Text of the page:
On the other hand, Dexter Fowler offers a unique sort of platoon advantage you don’t see very often. It isn’t shown here, but his home and road splits are extreme even for a Rockie. At home he has a career slash line of .295/.395/.487. On the road he would barely qualify as a benchwarmer with a paltry .248/.331/.367. Remember, we are looking for value wherever we can find it, so you can always keep him as an extra and only start him when he is playing at home. Otherwise, many of these players are overvalued for one reason or another, so it pays to look for alternatives.

Bats

TAVR

TAVL

DIFF

Shin Soo Choo

L

.326

.243

.083

Adam Jones

R

.295

.265

.030

David Dejesus

L

.295

.204

.091

Colby Rasmus

L

.260

.224

.036

For my money, Shin Soo Choo is the most underdrafted player going so far. It’s all about finding value where others do not. If you take him strictly against right-handed pitchers, he is more valuble than both Carlos Gonzalez and Justin Upton. It’s a constant battle I have with others within the industry. Do you want the steak itself or do you want the sizzle? Live long enough and you will see servers preparing Bananas Foster by the table. The crowd oohs and ahs as the flames approach the ceiling. At the end of the day you have a good dessert, but is it as good as a bowl of ice cream with chocolate syrup and a brownie?

In the same way, David Dejesus will go undrafted in a lot of leagues. All you have to do is make sure you sit those guys down against left handed pitching. You don’t have to necessarily take a strong lefty counter option. You can take a balanced guy like Jon Jay or Alejandro De Aza and simply plug him on those days. That being said, you can find some surprisingly good options that can be had at the very end of your draft or even after.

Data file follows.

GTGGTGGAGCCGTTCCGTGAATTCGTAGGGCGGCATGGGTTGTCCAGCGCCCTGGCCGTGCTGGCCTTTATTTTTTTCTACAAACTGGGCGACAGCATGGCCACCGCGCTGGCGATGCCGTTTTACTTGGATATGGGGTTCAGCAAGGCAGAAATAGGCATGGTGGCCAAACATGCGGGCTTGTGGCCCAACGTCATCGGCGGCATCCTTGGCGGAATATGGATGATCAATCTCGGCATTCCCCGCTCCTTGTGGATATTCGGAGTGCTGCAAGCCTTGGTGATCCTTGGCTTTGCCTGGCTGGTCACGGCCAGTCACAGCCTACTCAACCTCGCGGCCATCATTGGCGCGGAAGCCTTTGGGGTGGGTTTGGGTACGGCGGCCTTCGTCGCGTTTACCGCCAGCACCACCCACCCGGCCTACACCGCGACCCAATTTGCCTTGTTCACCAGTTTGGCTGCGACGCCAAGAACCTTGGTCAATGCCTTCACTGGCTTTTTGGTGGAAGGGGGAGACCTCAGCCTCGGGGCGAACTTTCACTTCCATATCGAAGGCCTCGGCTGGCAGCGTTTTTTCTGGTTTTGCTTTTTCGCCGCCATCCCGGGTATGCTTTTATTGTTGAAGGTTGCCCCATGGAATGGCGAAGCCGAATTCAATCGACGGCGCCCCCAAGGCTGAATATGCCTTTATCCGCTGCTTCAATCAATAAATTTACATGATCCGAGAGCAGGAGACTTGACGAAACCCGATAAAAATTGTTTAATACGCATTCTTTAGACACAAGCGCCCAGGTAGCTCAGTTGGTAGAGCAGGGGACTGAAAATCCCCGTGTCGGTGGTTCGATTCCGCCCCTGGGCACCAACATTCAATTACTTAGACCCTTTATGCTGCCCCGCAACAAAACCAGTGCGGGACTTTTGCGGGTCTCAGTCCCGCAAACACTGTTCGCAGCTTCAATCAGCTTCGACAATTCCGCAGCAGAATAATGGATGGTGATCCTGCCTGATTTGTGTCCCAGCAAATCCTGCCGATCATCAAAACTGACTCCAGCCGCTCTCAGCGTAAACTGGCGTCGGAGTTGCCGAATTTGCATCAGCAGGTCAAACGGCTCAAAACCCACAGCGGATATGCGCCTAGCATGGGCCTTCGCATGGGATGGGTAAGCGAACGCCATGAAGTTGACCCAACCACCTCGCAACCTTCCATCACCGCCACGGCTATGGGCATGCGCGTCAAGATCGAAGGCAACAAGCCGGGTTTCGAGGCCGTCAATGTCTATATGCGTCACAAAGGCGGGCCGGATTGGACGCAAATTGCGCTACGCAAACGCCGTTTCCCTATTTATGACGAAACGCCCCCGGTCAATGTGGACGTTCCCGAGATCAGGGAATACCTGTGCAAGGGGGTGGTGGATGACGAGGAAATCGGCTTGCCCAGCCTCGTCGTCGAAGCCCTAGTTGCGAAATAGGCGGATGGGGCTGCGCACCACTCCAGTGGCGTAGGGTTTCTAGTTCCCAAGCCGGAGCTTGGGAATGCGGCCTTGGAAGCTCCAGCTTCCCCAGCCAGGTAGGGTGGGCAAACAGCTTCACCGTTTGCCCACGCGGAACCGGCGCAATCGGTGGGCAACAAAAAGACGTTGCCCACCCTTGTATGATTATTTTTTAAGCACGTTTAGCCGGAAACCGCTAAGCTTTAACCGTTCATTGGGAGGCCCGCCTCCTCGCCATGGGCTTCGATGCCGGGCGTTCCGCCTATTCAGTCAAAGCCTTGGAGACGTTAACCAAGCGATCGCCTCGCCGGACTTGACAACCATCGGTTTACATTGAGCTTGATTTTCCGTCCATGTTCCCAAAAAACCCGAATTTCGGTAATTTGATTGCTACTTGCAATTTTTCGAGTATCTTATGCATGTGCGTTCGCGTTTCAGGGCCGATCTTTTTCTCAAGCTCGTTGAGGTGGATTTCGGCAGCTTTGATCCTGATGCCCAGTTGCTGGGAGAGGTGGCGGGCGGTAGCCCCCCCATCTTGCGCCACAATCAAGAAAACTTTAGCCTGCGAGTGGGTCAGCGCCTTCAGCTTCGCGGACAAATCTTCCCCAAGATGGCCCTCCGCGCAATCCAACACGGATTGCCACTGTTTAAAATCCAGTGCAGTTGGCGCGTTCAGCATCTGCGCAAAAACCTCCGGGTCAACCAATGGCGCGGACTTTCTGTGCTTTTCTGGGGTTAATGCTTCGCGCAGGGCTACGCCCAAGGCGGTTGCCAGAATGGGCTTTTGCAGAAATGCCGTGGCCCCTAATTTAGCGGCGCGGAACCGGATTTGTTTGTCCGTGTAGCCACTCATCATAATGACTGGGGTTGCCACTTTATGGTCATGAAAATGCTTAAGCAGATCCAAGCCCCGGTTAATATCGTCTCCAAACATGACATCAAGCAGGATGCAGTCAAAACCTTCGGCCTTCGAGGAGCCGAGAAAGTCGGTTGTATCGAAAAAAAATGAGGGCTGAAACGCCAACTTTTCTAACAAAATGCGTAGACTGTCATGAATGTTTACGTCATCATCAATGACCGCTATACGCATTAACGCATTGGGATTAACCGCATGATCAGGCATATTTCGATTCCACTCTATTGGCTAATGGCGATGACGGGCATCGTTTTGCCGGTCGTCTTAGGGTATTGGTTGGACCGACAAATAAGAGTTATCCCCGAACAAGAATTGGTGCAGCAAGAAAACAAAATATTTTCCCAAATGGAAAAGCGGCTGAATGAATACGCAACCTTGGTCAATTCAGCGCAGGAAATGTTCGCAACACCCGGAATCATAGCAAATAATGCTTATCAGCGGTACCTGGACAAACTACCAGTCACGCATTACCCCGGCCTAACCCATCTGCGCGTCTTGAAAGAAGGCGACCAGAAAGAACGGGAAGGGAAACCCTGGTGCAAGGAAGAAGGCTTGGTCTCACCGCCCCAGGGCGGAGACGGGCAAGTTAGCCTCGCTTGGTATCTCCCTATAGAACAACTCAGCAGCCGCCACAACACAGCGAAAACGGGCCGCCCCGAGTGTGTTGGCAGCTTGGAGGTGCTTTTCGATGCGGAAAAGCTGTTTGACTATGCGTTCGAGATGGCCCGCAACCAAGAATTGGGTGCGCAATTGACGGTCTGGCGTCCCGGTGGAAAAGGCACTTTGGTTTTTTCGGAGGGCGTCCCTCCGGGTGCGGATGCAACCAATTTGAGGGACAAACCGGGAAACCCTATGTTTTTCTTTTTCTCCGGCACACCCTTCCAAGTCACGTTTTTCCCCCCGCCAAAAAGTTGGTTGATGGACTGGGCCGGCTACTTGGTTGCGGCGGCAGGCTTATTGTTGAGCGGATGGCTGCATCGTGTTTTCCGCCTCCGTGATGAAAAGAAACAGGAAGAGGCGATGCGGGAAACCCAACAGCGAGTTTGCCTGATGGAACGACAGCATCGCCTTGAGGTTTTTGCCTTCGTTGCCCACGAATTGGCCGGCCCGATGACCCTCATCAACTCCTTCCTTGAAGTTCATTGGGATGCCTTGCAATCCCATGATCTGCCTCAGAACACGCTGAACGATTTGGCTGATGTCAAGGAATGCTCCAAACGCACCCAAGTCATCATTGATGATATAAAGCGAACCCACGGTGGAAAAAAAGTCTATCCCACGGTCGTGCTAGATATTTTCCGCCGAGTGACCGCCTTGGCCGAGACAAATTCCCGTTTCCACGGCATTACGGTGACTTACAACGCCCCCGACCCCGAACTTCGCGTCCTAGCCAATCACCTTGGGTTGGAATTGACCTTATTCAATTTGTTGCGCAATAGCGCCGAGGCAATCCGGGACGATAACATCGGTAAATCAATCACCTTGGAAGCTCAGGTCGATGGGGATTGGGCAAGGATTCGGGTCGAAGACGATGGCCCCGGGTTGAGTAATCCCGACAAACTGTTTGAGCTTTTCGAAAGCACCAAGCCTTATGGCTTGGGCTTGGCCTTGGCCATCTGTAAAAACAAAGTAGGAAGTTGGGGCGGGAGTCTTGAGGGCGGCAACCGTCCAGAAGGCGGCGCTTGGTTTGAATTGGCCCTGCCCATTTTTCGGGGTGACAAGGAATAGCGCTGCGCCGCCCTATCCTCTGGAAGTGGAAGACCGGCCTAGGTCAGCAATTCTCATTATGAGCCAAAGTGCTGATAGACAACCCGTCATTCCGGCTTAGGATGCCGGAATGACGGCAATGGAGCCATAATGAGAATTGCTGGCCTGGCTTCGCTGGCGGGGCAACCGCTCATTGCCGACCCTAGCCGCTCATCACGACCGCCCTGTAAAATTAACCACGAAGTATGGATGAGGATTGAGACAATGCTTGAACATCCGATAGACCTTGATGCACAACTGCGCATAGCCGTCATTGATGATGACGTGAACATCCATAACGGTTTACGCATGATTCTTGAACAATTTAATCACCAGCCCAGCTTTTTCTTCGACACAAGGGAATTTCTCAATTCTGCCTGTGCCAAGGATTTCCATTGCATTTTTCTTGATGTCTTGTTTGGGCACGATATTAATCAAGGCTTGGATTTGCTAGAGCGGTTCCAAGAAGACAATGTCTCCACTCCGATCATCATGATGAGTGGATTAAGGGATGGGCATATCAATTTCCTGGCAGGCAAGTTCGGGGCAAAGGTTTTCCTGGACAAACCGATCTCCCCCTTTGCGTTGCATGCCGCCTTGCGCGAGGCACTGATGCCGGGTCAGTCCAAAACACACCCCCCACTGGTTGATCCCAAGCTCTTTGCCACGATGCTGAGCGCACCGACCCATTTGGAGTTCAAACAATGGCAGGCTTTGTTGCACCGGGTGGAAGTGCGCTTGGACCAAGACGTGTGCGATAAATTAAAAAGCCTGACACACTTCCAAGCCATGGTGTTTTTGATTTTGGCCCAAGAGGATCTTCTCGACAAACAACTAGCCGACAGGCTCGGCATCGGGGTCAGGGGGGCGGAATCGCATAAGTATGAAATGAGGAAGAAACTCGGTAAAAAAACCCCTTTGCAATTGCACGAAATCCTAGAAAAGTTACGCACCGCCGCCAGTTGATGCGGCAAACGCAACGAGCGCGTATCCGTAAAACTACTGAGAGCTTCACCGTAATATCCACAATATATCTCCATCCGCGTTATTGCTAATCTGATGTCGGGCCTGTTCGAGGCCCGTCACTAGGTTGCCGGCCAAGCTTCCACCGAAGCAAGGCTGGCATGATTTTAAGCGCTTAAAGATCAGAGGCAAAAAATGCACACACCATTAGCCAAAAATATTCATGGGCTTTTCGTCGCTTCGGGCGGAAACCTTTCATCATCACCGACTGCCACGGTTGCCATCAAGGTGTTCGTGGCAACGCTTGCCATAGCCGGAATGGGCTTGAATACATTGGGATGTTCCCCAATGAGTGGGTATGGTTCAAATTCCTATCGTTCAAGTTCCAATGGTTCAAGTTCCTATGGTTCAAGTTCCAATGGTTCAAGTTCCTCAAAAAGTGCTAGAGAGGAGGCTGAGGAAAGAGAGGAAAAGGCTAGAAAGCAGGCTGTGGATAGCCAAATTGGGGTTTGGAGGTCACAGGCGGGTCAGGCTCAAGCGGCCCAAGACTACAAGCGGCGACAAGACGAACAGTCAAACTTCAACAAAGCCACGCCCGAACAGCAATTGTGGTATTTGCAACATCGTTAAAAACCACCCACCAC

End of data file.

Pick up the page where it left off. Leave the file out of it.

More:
Bats

TAVR

TAVL

DIFF

Matt Kemp

R

.301

.376

.075

Andrew McCutchen

R

.299

.354

.055

Franklin Gutierrez

R

.213

.331

.118

Justin Maxwell

R

.242

.304

.062

Chris Young

R

.251

.302

.051

Lorenzo Cain

R

.254

.292

.038

Again, we are talking about recognizing value where others do not. Be honest, how many of you had Franklin Gutierrez on your draft list? I know I didn’t. That’s because we are looking at the whole player and not the sum of his parts. I wouldn’t be caught dead playing him against any right-handed pitcher, but against lefties he is one of the top hitters in the league. He would make a perfectly good platoon partner with someone like Choo or Dejesus. Of course, there are limitations there.

If you play in a generic outfield league then you are in great shape on draft day. All you have to do is look at the whole outfield universe and choose one guy that mashes lefties and one that mashes righties to stash on your bench. That way, you will normally be able to plug one of them in just one of your slots. Just remember you are playing the percentages. Gutierrez is not better than 95 percent of the outfield universe, but on days when the Mariners are facing a lefty, he is among the top five or ten percent of baseball. Think of the platoon advantage as a way to simply think more creatively than the rest of the guys in your league.